Must-Knows About Financial Aid
February is financial aid awareness month, but what is financial aid? How do you apply for it? What factors determine how much aid you receive? These are all basic financial aid questions which are important to know.
Today, student loan debt is at an all-time high and some may spend the over 20 years trying to pay back their student loans. Americans have a combined total of 1.48 trillion in student loan debt and a delinquency (default) rate of 11.2%. This staggering number can seem overwhelming, but knowing the basics of financial aid and how student loans work can help you have a better grasp on repaying your future student debts.
What is Financial Aid?
Financial aid is considered to be any form of funding which helps you pay for college; this may be in the form of grants, scholarships, loans, and work-study programs. In order to be eligible for any form of financial aid, you must complete the Free Application for Federal Student Aid, also known as the FAFSA.
How Do You Qualify for Financial Aid?
Different factors will help you qualify for different types of aid. Generally, these factors are broken down into two different categories- merit-based aid and need-based aid. Grants, work-study, and some student loans are need-based. The government calculates your financial aid needs based on the information you provide in the FAFSA such as salary, family demographics, etc. Merit-based aid is typically given out by the university or another private organization. Typically merit-based aid is a scholarship based on academic, athletic, or other talents.
Types of Financial Aid
Grants and scholarships are both forms of aid which normally do not need to be paid back. The difference is, grants are normally from the federal or state government; they are based on financial need. Scholarships are typically awarded by the college or some other private organizations; these are normally merit-based. Work study is different, it is a federally funded program which funds part-time jobs for undergrad and graduate students with a financial need. You are able to earn X amount of money per year at a job on or near your college campus.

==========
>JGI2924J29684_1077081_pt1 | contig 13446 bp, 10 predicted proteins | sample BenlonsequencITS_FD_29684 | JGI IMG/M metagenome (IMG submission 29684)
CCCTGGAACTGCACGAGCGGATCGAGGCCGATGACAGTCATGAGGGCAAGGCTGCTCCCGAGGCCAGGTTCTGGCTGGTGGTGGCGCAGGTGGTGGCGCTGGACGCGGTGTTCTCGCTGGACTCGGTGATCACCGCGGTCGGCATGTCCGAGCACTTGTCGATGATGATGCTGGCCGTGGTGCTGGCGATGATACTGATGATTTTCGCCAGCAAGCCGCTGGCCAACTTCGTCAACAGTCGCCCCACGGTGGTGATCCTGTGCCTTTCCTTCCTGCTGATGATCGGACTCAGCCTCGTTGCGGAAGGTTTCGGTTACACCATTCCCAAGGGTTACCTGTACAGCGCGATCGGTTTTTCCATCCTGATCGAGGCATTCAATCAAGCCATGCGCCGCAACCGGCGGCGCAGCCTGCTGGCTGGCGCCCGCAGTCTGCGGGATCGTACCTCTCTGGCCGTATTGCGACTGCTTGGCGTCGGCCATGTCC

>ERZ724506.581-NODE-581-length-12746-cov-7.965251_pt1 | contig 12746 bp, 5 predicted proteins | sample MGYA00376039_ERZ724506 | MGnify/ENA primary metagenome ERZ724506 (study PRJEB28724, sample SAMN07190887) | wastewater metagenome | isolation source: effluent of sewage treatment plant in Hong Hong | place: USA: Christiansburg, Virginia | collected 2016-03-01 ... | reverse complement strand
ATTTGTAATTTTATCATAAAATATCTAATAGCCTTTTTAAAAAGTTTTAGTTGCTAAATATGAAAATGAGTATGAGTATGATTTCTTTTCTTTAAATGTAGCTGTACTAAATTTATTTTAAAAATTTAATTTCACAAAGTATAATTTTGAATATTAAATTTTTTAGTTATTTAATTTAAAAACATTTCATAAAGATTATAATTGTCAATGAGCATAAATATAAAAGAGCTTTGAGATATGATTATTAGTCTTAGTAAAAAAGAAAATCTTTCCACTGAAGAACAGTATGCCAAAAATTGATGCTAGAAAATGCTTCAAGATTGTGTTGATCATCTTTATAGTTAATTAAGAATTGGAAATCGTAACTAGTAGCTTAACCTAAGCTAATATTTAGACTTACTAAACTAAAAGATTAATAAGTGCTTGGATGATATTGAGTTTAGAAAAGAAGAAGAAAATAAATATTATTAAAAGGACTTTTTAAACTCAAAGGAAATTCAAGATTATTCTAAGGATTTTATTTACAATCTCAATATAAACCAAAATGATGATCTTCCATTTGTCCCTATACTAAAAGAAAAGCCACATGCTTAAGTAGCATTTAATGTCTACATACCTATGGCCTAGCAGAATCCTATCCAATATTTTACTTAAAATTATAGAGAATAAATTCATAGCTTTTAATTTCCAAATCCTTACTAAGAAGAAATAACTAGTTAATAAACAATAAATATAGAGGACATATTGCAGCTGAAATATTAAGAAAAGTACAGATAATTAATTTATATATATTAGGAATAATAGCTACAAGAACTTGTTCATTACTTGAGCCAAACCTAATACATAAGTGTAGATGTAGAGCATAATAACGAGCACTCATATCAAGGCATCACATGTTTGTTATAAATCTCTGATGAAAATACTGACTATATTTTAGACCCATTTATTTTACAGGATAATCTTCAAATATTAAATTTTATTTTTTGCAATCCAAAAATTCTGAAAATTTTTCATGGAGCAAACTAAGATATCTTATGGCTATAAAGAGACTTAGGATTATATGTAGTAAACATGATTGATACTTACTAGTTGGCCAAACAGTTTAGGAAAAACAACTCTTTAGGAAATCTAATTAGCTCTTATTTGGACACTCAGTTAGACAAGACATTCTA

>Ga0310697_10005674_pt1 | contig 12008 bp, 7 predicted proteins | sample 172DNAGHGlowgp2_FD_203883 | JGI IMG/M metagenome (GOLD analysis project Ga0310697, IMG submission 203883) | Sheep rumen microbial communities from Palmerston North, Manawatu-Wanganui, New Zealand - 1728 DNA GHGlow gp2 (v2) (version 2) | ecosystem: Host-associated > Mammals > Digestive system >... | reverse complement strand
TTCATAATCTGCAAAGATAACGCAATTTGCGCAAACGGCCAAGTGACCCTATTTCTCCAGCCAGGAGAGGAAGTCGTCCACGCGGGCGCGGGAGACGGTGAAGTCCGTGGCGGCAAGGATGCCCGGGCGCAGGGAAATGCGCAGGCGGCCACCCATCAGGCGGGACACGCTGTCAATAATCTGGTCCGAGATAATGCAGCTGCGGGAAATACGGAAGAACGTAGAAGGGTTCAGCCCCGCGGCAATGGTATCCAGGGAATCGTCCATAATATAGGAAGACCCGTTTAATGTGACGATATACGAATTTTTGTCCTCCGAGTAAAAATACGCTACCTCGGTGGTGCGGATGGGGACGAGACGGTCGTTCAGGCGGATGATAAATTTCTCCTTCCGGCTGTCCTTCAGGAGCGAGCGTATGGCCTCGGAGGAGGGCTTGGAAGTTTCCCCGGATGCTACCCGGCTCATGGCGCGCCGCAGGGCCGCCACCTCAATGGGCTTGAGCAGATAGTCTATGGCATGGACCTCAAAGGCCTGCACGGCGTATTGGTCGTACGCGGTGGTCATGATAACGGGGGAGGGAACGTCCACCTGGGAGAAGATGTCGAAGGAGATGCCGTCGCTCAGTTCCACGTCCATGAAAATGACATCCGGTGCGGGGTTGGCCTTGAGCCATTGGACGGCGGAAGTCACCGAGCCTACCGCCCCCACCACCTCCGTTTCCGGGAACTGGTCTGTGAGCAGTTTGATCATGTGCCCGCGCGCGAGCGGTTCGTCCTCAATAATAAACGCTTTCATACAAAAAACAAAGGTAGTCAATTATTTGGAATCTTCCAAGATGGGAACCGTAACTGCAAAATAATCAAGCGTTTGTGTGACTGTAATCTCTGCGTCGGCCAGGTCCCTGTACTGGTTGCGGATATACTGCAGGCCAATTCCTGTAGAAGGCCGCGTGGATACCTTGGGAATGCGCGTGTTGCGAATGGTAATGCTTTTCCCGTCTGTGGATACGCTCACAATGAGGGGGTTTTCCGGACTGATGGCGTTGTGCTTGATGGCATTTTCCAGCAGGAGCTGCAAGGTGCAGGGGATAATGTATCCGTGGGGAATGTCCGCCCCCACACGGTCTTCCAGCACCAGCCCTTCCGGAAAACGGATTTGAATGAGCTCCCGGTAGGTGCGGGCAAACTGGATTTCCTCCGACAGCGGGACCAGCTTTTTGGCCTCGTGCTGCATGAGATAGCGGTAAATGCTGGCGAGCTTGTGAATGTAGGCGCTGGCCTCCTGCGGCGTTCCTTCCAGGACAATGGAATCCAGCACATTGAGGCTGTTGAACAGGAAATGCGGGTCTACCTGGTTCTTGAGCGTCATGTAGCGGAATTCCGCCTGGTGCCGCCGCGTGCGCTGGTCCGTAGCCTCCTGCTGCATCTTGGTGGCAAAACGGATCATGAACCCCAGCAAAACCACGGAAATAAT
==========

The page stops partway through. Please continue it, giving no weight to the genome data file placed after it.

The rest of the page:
Student loans come in two different types- federal and private. Federal student loans come with fixed interest rates. Depending on whether you are undergraduate, graduate, or parent, you can get different types of federal student loans. Private student loans are fixed or variable rate loans which you get from any bank or credit union. This is where your credit score will come into play to determine your interest rate.
How Do I Know What Financial Aid I Get?
Once you have completed the FAFSA, each college you have applied to will send you a financial aid award letter. Each package will be different and include a mix of federal, state, and institutional aid. However, just because you have been offered the aid does not mean you have to accept all of it. If you are not comfortable with the interest rate on your loans or other loan terms, you may choose to deny accepting that aid.
Need help navigating student loans and student loan debt? Want help with your FAFSA form? Leave a comment below or give us a call today!